The dreaded moose test—we’ve all seen it before. The test designed to simulate an evasive maneuver by swerving around an imaginary moose has seen many failures as of recent, but why is that? That’s exactly what Driven Media answers in their newest video, which explains exactly what factors are at play when it happens.
You’d think that as cars’ technology advanced over the years, so would their ability to maneuver the moose test. However, it’s not so cut and dry. For some background on the test, ideally, it’s performed on a dry surface with the car fully loaded with people and luggage to simulate a worst-case scenario. Most of the tests are done at speeds up to 40-50 mph (64-80 km/h), and while that may not sound like a lot, with the way the test is set up, the vehicles’ occupants can experience a significant amount of G-force.
So why do modern cars struggle with this test despite having so many technological advancements? It has to do with a number of factors, most of which relate to weight distribution and transfer. For example, the Toyota Hilux‘s suspension wasn’t stiff enough, allowing it to roll too much in the corners. The same was true for the Toyota RAV4 and Jeep Grand Cherokee, the latter of which even sent the tire off the wheel due to the cornering forces.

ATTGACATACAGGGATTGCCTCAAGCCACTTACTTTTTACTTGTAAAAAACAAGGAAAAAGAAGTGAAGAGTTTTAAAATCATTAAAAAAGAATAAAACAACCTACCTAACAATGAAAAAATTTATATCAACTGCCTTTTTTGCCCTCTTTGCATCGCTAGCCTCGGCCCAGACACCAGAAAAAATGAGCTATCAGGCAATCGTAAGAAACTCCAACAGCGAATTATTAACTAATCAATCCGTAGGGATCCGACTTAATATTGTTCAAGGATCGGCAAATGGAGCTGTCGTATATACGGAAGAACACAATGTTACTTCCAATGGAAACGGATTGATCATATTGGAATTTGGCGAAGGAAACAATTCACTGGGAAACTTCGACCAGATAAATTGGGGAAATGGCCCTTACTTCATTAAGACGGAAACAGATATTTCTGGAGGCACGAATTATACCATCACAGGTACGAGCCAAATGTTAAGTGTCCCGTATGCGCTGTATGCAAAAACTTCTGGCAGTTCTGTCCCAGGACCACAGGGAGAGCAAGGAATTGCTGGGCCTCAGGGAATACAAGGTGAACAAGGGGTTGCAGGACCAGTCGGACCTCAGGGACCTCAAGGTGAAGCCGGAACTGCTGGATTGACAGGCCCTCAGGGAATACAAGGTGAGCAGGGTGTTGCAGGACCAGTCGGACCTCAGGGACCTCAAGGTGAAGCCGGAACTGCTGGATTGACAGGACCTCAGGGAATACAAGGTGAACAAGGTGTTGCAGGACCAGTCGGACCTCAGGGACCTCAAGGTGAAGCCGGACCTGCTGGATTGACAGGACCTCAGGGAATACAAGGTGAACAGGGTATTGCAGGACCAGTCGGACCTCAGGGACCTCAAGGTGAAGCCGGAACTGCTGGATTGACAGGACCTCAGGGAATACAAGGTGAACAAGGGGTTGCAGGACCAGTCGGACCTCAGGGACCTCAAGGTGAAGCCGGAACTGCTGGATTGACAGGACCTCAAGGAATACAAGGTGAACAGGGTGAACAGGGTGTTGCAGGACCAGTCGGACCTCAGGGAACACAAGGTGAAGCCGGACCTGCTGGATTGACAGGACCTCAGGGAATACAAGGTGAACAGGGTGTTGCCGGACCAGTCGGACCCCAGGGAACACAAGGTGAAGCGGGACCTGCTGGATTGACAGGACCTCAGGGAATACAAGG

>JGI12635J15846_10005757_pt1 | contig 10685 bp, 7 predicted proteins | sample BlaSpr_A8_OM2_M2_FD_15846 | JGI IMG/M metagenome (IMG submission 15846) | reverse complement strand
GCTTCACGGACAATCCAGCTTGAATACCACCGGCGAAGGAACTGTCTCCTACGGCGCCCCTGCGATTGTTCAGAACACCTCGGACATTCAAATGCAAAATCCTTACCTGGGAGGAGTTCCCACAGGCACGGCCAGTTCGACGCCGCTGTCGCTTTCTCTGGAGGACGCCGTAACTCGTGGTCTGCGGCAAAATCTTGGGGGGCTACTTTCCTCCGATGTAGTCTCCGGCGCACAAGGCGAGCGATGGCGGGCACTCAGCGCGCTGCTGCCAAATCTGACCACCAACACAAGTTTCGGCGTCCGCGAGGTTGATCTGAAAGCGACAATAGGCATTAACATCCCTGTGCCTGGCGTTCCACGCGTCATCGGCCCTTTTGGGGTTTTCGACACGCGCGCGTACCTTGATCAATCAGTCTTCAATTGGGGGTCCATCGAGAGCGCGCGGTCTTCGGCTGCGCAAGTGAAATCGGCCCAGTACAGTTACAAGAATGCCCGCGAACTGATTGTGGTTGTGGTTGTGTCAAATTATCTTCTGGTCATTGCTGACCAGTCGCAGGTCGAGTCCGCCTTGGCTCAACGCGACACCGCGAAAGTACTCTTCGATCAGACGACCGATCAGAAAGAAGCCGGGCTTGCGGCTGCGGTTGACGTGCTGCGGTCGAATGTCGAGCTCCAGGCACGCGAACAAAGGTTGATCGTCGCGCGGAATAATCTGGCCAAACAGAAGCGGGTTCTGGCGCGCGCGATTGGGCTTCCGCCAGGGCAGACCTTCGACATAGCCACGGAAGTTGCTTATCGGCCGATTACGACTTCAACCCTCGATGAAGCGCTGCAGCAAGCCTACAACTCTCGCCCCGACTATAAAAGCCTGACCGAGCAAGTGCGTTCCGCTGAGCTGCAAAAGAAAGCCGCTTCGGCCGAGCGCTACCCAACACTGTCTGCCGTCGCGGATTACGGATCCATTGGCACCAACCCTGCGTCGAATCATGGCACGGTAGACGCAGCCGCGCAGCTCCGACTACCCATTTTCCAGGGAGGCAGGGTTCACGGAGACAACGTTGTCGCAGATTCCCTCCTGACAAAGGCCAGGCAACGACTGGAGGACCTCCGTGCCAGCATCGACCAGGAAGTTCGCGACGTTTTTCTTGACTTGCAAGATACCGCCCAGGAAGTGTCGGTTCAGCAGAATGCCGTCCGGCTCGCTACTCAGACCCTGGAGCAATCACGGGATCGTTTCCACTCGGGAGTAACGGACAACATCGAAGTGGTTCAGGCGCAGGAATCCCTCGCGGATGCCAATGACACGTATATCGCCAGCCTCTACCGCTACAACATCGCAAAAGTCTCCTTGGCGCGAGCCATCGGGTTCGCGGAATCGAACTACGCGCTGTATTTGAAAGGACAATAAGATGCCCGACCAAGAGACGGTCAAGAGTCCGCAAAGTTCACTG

In the case of cars like the Porsche Macan, its electronic driver aids were too smart for their own good, while for vehicles like the VW Passat GTE/Skoda Superb, their rear-mounted batteries threw off their weight transfer. Probably one of the most surprising failures of the moose test, though, was the new BMW M4 Competition, whose performance-oriented tail-happy nature cause it to spin out.
To watch Driven Media’s full breakdown on the topic, you can check it out in the video below.